1985: Castro Says He Wants the U.S. Out

In a speech during a visit to Nicaragua, Castro addresses the potential use of military violence to recover the territory; “What interest can we have in waging a war with our neighbors?” he says. “In our country we have a military base against the will of our people. It has been there throughout the twenty-six years of the revolution, and it is being occupied by force. We have the moral and legal right to demand its return. We have made the claim in the moral and legal way. We do not intend to recover it with the use of arms. It is part of our territory being occupied by a U.S. military base. Never has anyone, a revolutionary cadre, a revolutionary leader, or a fellow citizen, had the idea of recovering the piece of our territory by the use of force. If some day it will be ours, it will not be by the use of force, but the advance of the consciousness of justice in the world.”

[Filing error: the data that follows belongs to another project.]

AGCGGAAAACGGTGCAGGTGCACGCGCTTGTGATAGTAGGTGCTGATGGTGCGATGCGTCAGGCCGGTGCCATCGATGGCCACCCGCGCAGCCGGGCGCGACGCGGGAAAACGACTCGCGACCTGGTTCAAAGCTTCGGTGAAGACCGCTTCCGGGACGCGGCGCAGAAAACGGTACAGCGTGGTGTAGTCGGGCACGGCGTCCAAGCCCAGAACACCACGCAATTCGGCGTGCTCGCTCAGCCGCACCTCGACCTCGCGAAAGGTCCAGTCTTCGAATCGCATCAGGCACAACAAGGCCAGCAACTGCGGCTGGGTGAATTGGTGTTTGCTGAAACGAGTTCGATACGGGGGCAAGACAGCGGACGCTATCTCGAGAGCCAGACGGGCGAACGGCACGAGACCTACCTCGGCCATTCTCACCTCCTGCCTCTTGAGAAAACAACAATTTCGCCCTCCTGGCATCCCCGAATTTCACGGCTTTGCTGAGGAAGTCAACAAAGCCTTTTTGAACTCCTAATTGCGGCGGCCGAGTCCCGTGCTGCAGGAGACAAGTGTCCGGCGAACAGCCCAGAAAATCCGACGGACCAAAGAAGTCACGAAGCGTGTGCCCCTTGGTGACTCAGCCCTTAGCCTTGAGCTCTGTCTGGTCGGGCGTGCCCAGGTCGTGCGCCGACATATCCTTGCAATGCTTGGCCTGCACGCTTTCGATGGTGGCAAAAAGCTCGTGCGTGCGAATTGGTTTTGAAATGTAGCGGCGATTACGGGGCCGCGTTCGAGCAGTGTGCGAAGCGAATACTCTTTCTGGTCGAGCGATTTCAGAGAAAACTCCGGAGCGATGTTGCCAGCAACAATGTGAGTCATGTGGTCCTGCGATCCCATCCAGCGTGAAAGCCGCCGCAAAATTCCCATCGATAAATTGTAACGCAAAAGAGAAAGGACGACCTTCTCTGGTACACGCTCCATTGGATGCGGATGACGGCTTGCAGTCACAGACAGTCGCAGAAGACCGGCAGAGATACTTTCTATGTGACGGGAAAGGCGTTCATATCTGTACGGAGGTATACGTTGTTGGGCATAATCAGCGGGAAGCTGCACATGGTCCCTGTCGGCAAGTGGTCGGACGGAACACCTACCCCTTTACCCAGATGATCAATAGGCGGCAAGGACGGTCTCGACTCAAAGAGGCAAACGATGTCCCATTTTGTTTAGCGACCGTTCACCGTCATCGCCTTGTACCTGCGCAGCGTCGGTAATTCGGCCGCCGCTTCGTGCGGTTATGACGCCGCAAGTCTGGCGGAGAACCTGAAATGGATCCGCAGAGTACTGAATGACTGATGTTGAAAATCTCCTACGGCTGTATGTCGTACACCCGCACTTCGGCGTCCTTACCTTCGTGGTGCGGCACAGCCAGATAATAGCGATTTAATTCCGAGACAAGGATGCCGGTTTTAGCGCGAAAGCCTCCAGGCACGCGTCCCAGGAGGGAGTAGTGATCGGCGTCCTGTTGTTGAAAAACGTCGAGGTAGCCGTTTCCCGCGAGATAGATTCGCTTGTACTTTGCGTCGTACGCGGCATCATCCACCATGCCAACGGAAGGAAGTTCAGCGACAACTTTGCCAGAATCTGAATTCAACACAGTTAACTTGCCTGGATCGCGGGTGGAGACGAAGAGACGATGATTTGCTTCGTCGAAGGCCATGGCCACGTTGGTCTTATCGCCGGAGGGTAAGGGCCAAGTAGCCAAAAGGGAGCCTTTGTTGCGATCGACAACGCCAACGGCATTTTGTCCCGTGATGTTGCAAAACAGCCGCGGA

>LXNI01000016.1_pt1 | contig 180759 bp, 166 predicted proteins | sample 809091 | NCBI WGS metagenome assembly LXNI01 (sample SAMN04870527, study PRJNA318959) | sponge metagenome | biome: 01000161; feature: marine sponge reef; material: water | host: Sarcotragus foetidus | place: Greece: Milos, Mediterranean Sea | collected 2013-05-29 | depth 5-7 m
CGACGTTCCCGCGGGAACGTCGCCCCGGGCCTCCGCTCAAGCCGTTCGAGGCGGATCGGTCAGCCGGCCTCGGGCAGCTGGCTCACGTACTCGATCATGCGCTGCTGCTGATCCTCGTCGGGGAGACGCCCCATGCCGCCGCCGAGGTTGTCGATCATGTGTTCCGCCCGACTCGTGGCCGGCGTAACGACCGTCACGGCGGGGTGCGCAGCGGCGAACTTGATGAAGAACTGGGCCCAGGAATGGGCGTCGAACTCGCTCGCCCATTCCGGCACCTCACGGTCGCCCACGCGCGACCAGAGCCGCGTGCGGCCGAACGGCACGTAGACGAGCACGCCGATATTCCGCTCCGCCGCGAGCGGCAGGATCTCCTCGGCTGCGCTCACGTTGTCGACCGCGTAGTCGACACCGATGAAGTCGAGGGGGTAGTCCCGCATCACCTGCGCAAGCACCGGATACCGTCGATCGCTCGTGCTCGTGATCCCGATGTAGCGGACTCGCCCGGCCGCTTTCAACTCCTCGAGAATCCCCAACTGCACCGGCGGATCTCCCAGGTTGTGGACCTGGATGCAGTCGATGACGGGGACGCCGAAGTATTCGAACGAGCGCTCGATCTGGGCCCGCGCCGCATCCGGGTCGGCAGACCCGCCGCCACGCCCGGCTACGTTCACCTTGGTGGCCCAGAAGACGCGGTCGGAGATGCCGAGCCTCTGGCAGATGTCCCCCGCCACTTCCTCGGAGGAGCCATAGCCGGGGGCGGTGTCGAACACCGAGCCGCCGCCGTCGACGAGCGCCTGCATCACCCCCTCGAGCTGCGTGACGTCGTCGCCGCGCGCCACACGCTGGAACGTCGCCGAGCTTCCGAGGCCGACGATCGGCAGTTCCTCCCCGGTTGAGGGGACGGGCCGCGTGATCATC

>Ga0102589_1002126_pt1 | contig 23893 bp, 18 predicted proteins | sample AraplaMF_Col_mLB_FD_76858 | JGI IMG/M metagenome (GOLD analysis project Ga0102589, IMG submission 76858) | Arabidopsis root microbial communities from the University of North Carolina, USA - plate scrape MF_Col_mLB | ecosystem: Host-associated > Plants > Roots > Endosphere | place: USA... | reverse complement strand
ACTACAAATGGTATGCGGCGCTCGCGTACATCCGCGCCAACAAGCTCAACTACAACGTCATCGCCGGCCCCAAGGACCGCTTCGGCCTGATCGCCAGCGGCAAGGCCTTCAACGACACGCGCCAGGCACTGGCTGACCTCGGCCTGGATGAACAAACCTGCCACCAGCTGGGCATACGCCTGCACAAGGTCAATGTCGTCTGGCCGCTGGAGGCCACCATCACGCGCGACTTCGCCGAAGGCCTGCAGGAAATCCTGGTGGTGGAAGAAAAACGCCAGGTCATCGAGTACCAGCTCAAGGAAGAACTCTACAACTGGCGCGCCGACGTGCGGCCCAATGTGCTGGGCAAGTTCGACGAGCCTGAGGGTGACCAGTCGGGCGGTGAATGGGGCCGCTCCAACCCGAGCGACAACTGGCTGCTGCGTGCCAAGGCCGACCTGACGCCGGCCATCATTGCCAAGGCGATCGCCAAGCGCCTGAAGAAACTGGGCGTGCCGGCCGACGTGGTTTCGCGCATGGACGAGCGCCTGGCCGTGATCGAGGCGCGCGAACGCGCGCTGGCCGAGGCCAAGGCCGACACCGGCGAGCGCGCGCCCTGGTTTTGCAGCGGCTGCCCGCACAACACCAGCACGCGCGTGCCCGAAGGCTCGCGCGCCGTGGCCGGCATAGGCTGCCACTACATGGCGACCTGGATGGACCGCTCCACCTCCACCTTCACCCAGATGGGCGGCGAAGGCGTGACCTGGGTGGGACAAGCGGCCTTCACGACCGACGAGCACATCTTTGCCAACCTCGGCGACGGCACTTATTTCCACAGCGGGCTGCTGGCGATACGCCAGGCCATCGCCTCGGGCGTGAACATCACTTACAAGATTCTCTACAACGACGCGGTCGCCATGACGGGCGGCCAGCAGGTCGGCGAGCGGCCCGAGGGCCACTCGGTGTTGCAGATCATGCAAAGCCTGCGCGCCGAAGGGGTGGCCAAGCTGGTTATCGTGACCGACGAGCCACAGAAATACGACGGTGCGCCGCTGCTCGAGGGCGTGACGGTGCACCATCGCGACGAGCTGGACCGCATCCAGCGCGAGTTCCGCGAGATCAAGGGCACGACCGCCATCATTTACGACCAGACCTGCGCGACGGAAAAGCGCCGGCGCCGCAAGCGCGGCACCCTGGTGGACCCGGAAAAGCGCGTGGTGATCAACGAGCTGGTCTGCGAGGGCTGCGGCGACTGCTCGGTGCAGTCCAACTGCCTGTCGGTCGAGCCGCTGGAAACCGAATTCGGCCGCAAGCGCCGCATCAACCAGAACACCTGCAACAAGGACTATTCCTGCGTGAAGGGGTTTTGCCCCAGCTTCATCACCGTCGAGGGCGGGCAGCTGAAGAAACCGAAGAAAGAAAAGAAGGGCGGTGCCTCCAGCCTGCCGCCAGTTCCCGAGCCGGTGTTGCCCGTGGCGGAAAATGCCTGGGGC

Later that year, in an interview with Soviet journalists, U.S. President Ronald Reagan affirms that the purpose of the base is political: to impose the U.S. presence, even if the Cubans don't want it.

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